Friday, December 15, 2017

What I've Been Reading Lately (Quick Lit)

Today I'm linking up with Modern Mrs. Darcy's Quick Lit to bring you some short and sweet reviews of what I've read in the past month. For longer reviews, you can always find me on Goodreads.

The World According to Garp by John Irving: Maybe this was cutting-edge dark comedy in the 1970s, but I found it to be mostly an exercise in gratuitous sex and violence mixed with some ambiguous commentary on feminism and awful stereotypes of a whole range of people.

To Sir, With Love by E.R. Braithwaite: This is your typical inspirational schoolteacher story, with the twist that Braithwaite was a black teacher for predominately white children in a poor area of London in the 1950s. It's dated (particularly with regards to gender roles), but ultimately I thought it was well-written and provided a good blend of classroom scenes, Braithwaite's thoughts, his personal life, and larger school politics.

Hickory Dickory Dock by Agatha Christie: This was OK as far as the mystery went, but for the terrible compilation of various stereotypes (from the superstitious and ignorant African to the snooty French girl to the redhead with a "fiery temper") I think you can give this one a pass.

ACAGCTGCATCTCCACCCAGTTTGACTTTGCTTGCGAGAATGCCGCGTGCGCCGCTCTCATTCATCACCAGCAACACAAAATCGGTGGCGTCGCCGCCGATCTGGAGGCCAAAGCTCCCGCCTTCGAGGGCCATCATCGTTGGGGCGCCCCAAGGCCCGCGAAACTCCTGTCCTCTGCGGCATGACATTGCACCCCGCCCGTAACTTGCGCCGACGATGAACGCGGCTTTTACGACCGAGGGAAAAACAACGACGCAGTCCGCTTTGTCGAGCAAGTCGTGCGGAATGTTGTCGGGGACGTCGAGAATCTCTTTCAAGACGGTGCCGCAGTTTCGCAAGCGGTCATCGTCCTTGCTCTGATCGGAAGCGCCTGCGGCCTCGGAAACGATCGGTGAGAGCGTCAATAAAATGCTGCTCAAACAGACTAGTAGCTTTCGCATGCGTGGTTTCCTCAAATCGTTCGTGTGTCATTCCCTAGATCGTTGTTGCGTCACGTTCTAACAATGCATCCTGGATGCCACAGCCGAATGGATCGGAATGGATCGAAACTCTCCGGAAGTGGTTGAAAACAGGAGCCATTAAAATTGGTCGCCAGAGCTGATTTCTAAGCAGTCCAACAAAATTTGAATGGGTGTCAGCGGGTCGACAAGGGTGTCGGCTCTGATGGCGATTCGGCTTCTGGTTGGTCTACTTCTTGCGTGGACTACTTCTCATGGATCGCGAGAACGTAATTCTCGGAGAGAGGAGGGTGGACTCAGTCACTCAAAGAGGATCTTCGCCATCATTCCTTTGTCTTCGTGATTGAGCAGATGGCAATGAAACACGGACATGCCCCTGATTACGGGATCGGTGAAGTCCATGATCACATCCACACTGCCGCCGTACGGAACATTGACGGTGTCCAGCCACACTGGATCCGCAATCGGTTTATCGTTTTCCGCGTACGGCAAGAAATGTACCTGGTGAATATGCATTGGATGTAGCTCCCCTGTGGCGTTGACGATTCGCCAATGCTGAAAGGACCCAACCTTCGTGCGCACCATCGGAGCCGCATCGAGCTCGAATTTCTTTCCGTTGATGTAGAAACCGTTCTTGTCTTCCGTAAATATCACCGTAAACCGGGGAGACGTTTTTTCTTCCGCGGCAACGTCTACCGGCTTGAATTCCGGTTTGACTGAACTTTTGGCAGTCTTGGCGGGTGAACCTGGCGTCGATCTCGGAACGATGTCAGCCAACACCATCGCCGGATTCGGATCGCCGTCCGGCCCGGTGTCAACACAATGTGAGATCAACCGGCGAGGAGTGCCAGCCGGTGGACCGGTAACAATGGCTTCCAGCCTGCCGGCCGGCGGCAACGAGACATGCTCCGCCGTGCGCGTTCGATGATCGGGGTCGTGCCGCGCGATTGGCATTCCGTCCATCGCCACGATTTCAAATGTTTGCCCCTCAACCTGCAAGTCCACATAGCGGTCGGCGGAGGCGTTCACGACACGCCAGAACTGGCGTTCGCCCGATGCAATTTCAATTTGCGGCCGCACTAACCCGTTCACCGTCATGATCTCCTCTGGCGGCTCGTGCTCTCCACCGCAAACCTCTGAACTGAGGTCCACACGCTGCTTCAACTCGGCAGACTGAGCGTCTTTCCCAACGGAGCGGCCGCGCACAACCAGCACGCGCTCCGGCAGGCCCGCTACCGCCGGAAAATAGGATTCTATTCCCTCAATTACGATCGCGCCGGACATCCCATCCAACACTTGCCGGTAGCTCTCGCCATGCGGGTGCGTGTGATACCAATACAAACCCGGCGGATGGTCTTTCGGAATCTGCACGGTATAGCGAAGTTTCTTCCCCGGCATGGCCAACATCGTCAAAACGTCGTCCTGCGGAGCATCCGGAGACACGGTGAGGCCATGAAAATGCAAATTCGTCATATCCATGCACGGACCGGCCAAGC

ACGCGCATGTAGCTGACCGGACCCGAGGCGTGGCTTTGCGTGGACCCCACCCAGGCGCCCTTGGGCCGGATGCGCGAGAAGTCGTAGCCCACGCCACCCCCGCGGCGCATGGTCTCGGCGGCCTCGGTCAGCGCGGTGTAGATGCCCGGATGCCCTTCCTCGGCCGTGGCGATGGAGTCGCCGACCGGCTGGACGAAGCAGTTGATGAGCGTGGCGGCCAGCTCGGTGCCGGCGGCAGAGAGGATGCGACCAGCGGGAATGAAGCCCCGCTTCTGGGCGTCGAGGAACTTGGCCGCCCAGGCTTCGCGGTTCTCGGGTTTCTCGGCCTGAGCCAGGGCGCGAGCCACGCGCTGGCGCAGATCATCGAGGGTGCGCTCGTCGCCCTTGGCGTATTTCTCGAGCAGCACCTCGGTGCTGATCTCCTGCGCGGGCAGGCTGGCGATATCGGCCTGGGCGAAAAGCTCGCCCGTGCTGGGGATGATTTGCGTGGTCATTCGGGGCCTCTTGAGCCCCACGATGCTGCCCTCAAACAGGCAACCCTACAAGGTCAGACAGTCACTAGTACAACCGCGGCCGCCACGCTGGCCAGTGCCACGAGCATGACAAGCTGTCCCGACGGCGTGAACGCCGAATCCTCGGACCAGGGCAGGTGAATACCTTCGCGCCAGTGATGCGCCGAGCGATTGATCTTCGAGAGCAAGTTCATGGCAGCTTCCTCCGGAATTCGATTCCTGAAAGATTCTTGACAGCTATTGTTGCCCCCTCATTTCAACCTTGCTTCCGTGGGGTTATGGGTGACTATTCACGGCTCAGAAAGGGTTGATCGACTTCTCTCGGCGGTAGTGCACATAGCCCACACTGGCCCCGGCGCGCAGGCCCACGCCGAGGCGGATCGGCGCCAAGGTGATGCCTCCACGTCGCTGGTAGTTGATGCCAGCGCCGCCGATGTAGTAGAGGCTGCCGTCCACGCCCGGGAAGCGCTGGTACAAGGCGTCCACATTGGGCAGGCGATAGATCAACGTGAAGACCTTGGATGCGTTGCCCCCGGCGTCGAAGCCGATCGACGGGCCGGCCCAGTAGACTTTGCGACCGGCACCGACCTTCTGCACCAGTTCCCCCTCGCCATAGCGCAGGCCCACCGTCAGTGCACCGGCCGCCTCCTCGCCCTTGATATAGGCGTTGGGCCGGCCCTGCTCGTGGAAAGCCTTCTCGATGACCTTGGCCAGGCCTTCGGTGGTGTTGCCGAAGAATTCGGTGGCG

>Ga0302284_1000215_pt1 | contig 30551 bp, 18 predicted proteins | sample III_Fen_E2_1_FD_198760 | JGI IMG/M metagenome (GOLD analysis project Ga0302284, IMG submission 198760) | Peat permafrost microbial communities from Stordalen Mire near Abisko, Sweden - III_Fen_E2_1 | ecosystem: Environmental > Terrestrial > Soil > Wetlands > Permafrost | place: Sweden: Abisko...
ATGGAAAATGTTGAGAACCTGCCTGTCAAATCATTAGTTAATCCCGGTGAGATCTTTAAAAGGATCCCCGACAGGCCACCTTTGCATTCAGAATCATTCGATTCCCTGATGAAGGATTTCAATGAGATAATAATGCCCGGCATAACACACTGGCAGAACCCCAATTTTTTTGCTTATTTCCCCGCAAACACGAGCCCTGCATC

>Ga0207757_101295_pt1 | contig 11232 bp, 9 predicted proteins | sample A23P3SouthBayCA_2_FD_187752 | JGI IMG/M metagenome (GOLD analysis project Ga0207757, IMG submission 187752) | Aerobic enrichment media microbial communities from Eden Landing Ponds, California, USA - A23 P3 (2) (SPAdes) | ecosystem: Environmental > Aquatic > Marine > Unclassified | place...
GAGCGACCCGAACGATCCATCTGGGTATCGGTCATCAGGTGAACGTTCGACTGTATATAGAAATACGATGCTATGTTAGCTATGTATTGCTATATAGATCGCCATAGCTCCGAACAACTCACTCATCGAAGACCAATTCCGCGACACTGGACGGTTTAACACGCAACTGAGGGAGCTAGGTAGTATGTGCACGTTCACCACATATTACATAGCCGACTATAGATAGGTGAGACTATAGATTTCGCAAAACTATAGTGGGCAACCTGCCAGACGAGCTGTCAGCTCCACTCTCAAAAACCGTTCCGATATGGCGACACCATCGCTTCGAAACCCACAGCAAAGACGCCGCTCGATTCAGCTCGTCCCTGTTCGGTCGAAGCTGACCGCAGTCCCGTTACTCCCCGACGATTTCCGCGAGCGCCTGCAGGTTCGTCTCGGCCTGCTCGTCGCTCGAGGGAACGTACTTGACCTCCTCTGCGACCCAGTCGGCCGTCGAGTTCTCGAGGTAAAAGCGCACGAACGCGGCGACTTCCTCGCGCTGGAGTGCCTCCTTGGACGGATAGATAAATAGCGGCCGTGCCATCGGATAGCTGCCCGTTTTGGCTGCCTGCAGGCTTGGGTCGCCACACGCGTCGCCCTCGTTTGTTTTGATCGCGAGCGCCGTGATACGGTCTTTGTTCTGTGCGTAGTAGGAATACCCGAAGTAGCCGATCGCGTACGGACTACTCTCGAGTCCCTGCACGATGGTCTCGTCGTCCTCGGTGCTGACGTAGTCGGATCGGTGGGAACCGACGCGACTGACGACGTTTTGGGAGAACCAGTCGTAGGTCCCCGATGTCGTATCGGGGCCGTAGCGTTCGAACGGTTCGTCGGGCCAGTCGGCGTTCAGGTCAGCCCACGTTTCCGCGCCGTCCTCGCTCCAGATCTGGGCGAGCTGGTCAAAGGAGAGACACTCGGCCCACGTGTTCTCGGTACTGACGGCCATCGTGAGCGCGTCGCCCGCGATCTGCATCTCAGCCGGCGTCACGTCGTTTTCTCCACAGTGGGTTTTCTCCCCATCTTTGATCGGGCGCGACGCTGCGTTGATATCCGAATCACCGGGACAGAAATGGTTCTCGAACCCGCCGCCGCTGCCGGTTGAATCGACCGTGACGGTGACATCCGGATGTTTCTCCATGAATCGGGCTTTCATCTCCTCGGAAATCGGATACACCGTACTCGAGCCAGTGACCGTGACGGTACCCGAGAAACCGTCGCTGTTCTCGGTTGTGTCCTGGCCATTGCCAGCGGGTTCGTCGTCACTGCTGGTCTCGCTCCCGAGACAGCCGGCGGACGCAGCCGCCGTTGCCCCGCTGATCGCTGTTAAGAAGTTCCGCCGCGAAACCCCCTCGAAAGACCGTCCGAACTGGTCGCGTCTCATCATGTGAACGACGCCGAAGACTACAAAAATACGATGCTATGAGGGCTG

The Summer Book by Tove Jansson: This was a quiet book about a grandmother and granddaughter who spend much of the year on a small island off the coast of Finland. It was sweet, but ultimately I'm not sure how much I'll remember about it.

Stranger in a Strange Land by Robert A. Heinlein: I enjoyed this much more than I expected. It provides a nice mix of action and philosophy as we see our cultural customs through the lens of a man raised on Mars, who starts off the book as lost and naïve and ends up as a powerful character who can either be read as a Christ figure or a classic cult leader. It was fascinating and a book I'd love to discuss with others.

The New Jim Crow by Michelle Alexander: This book was absolutely phenomenal, if you can use such a term to describe a book so devastating. With masterful organization and clear prose, Alexander lays out the case that the War on Drugs has created a "racial undercaste" that aligns with the cultural stereotype of the "criminalblackman," disenfrancishing an entire swath of the American people in much the same way that the Jim Crow era did. This is a painful but highly necessary read.

What have you been reading this month? Share over at Modern Mrs. Darcy!

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